Gods Behaving Badly by Marie Philips

This book is about the Greek gods who are still around, and living in London, but are growing increasingly weak, and what happens when two perfectly ordinary mortals manage to change things for them.

I immediately liked the premise of this book and wasn’t disappointed when I read it. It’s a fairly light, fluffy read, and Neil Gaiman covers a similar topic in a much meatier way in American Gods. Having said that I don’t think this novel was meant to be similar and I enjoyed it for what it was, plus I’m much more familiar with the mythology surrounding these gods than I was with those Gaiman wrote about so I got more of a kick out some of the jokes and references.

The gods are painted well I think – they’re very spoiled and childish in some ways, as most of us probably would be if we’d had to share the same house with the same people for thousands of years. The love story is very chick-lit, but I’m quite partial to that. The book is fun and enjoyable, great weekend reading when your week has been as busy as mine was!

Dead Witch Walking by Kim Harrison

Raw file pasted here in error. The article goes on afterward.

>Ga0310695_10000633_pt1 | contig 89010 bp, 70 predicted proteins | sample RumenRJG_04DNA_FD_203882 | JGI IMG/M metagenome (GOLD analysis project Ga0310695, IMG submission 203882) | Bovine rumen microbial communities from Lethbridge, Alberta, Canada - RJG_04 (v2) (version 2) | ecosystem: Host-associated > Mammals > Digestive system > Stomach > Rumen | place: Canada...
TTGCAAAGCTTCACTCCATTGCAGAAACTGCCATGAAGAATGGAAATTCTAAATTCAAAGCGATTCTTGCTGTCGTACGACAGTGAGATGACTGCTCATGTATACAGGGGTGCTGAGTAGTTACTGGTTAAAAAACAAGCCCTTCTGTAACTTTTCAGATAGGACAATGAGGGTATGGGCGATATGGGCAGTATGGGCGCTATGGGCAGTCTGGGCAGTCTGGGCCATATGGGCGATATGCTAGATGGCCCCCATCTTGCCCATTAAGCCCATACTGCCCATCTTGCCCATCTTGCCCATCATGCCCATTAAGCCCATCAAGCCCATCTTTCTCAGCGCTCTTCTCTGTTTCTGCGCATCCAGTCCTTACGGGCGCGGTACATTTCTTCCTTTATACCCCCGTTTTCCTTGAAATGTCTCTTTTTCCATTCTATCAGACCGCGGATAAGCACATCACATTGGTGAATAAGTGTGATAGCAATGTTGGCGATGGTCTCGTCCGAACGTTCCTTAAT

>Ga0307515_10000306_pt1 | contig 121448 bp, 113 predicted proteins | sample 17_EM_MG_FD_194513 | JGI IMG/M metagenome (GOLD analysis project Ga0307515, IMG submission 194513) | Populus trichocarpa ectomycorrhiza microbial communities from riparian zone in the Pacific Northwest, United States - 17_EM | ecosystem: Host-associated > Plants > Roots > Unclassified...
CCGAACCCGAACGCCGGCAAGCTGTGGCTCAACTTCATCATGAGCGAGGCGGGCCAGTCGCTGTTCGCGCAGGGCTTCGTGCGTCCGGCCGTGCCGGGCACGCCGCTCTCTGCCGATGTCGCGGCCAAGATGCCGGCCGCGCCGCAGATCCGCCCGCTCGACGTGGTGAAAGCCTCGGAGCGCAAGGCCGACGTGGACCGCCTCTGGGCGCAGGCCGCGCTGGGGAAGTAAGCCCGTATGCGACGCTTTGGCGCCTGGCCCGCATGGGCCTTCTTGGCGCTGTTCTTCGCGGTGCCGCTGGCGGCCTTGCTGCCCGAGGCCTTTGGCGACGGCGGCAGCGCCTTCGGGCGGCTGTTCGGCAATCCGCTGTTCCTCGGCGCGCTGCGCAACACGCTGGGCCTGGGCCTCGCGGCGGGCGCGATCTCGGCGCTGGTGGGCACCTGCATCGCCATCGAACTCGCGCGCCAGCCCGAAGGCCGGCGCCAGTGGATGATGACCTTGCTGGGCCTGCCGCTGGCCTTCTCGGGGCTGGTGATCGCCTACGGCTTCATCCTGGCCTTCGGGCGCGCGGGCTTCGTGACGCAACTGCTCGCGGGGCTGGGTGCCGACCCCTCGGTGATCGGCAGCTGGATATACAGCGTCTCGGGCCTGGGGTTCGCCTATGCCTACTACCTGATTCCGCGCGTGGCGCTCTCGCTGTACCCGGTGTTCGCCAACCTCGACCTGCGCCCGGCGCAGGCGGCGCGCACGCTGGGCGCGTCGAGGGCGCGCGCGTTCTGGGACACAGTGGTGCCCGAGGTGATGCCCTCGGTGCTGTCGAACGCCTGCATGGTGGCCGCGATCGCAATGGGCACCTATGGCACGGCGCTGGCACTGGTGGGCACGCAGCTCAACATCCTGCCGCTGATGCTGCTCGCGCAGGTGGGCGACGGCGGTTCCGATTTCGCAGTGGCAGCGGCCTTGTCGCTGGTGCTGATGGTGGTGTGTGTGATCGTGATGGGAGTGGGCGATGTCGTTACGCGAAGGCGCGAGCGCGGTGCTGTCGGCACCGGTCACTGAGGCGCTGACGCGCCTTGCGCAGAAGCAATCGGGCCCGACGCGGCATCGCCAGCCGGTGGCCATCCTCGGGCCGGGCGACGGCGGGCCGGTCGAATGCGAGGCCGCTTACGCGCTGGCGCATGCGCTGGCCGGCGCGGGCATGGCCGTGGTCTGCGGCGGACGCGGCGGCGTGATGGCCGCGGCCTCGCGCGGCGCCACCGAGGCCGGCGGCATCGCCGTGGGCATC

I’m running out of Sookie Stackhouse books so have been looking for a similar series for a bit of light reading, and this came up on Amazon’s recommendations.

Rachel Morgan works for Inderland Security, Inderlanders being the supernatural beings that live alongside humans (vampires, witches,werewolves etc) and always have, but humans haven’t known for that long and are a bit twitchy about it. One day she quits, but it’s not the kind of organisation you can quite and they soon have their people after her. So Rachel is starting up her own company, trying to avoid the assassins and working on a scheme to pay off her IS contract. She’s a busy lady.

I didn’t enjoy this quite as much as I enjoy the Sookie Stackhouse series, I think because Sookie is basically an ordinary girl in an ordinary small town. This book focussed very much on the Inderland community. That said it was a good, enjoyably read. The characters are likeable, Rachel kicks ass (obviously) but there are a number of interesting supporting characters. The story moves along nicely, and I particularly like some of the little touches that demonstrate how different Rachel’s world is (she wears amulets for pain relief, and at one point is given Aspirin which she’s a bit suspicious of…) I’ll be looking out for the rest of the series.

The Naked Jape by Jimmy Carr and Lucy Greeves

Another non-fiction book so I’m not doing too badly with that goal.

This book is an exploration of humour and, specifically, jokes. It’s a good overview of a subject that I don’t think anyone’s ever really got to grips with and covers history, psychology and contemporary politics, among other things. Each chapter follows a particular theme, and at the end there are a few pages of jokes illustrating that theme. A nice touch is that there’s also a joke at the bottom of each page.